Temple University's Adam Davey found that aging stepparents were only half as likely as biological parents to receive care from grown children. "Society does not yet have a clear set of expectations for stepchildren's responsibility," he observed.
You can say that again. All stepchildren and stepparents forge a relationship in their own way. Some become deeply attached, some are virtually strangers, many fall somewhere in between. Even when stepchildren and stepparents are close, the deep ambiguity of the relationship can make losing a stepparent to death or divorce a profoundly lonely experience for the child. A friend told me about a colleague who had recently nursed her beloved stepmother, a woman she had grown up with, during a long illness. Even as she mourned her stepmother's death, the woman was mystified and hurt by the lack of support she had received from many friends and co-workers, who'd wondered why she would go out of her way to provide long-term, hands-on care to someone who was "only" a stepmother.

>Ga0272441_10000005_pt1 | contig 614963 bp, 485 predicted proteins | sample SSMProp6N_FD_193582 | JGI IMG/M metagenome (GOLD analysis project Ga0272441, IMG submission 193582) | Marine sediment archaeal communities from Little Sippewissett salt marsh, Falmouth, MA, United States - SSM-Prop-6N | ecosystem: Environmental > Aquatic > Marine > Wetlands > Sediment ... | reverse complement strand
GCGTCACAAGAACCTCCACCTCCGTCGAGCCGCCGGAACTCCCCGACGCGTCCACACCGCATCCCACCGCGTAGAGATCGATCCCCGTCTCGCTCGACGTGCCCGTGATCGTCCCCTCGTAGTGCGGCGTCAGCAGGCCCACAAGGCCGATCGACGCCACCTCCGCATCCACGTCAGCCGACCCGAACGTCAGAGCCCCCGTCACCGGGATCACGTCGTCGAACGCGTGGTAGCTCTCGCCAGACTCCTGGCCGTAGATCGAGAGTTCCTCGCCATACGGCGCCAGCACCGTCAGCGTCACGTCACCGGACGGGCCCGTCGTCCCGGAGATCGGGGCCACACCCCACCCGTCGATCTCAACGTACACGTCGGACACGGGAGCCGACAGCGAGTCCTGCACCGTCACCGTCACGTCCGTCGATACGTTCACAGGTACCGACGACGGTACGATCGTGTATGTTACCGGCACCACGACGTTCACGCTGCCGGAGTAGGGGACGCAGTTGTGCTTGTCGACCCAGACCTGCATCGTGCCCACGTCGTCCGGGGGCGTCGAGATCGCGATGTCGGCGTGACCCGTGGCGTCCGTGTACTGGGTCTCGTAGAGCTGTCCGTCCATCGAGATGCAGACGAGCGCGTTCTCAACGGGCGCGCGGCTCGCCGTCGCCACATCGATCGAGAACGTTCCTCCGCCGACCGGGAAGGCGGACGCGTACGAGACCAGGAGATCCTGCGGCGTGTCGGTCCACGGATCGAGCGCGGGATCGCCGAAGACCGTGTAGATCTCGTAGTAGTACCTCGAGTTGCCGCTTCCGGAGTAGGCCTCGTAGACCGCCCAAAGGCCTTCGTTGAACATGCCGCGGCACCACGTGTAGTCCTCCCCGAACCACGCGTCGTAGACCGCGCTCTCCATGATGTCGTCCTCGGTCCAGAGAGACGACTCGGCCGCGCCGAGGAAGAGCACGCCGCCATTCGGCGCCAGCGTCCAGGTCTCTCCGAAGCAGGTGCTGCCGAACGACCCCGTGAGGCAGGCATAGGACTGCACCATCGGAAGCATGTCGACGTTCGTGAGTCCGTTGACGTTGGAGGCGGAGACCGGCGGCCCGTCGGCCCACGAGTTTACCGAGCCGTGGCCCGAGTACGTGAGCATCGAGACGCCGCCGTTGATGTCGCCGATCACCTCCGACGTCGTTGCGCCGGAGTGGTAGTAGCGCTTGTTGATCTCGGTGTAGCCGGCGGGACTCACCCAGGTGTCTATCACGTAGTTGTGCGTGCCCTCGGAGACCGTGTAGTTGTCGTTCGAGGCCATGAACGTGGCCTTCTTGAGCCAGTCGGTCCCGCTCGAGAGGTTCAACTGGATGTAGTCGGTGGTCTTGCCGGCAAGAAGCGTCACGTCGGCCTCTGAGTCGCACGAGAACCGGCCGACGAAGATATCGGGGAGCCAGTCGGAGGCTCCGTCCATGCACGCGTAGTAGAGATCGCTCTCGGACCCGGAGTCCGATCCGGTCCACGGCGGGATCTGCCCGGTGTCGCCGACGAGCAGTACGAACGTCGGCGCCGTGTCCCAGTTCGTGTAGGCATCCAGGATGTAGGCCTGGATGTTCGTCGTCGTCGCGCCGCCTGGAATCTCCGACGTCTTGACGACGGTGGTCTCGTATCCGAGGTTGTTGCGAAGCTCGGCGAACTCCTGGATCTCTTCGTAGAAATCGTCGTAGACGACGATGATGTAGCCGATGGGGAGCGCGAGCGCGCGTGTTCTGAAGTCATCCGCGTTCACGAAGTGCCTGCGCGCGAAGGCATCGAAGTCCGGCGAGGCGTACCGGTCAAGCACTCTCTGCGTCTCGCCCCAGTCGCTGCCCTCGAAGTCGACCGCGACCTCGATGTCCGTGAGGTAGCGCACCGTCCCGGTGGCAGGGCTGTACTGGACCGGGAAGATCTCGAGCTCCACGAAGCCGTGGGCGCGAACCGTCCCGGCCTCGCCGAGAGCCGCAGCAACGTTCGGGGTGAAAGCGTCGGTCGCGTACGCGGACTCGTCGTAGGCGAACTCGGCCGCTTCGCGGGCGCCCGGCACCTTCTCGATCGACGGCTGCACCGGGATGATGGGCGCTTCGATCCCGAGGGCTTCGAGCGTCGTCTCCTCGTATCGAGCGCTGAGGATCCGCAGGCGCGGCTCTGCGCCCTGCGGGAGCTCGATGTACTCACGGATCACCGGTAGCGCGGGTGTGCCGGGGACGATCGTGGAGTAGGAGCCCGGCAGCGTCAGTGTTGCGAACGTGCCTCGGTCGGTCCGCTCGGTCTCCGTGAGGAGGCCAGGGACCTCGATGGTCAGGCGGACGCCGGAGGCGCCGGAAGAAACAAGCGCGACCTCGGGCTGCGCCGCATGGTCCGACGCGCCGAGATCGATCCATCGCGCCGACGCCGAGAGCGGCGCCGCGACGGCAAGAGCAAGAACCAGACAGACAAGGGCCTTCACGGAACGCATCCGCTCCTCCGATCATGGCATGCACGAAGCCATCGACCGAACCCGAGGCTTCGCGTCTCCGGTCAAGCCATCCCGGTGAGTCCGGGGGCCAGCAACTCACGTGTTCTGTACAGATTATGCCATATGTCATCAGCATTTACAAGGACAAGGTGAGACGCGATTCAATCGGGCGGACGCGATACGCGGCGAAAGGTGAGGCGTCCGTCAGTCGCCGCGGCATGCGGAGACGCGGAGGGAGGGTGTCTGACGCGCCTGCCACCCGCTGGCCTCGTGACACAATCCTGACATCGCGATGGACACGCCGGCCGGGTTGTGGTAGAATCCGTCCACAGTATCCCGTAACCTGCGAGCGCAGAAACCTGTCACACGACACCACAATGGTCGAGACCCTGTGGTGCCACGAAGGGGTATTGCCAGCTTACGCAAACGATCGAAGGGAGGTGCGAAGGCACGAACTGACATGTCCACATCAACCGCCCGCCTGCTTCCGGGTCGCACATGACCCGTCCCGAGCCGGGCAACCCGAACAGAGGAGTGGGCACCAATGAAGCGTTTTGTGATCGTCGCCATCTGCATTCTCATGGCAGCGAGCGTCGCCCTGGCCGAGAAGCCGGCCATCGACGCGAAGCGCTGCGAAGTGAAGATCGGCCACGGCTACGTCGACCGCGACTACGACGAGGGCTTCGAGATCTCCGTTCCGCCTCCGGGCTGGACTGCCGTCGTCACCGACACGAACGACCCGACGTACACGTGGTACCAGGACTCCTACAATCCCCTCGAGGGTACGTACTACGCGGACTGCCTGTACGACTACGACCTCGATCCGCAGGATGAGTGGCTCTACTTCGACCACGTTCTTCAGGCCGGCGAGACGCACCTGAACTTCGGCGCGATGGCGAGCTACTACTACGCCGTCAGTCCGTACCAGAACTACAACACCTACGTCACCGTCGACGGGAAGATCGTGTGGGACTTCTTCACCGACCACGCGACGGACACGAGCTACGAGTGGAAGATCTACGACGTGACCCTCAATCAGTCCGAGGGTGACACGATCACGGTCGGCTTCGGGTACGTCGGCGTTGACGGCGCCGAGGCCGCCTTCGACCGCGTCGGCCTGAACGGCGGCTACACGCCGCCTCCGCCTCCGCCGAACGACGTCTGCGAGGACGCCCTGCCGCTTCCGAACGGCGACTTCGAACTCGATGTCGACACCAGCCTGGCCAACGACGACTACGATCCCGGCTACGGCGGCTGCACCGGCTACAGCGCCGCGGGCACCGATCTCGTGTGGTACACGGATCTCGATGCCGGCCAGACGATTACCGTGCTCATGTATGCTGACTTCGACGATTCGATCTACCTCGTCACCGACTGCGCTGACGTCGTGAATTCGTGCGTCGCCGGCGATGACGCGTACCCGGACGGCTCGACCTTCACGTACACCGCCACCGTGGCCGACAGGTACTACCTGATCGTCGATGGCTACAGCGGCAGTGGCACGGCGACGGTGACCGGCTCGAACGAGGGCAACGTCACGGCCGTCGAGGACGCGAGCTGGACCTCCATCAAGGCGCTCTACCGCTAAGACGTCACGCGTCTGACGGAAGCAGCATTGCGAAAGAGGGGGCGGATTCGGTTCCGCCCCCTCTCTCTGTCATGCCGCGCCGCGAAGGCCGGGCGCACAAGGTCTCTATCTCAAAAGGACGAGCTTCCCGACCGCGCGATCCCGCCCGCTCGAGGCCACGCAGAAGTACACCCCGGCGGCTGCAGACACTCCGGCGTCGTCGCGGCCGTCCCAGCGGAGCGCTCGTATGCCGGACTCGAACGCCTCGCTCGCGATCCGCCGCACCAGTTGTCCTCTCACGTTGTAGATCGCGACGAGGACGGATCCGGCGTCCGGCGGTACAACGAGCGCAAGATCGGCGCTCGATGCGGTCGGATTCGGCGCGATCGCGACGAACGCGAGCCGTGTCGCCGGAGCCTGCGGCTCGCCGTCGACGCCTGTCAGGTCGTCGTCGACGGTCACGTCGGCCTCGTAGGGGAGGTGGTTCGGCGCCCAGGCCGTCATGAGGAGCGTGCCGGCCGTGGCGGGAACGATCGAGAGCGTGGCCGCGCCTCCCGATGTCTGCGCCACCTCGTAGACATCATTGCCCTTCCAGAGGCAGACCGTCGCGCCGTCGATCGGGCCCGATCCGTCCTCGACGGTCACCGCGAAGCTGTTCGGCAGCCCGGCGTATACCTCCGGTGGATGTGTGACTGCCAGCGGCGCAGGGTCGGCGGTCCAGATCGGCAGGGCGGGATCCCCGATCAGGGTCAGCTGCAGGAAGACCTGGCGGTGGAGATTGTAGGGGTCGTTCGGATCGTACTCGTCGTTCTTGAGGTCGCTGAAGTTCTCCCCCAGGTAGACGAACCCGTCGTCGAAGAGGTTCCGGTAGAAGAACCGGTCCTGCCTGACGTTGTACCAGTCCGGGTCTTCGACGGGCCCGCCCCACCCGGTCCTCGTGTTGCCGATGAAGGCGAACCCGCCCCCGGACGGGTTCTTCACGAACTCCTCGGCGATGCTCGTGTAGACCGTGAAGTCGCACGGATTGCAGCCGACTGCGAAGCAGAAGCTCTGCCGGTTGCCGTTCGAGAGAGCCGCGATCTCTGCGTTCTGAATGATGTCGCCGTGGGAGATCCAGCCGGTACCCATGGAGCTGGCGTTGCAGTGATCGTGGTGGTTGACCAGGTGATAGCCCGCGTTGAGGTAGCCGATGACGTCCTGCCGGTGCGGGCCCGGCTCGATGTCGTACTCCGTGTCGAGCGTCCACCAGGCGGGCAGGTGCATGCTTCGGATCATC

Monday, January 28, 2008
Elizabeth Marquardt's beautiful article shows the complicated ways divorce affects death.
Posted by Jennifer Roback Morse at 9:36 AM
Labels: divorce, step-families
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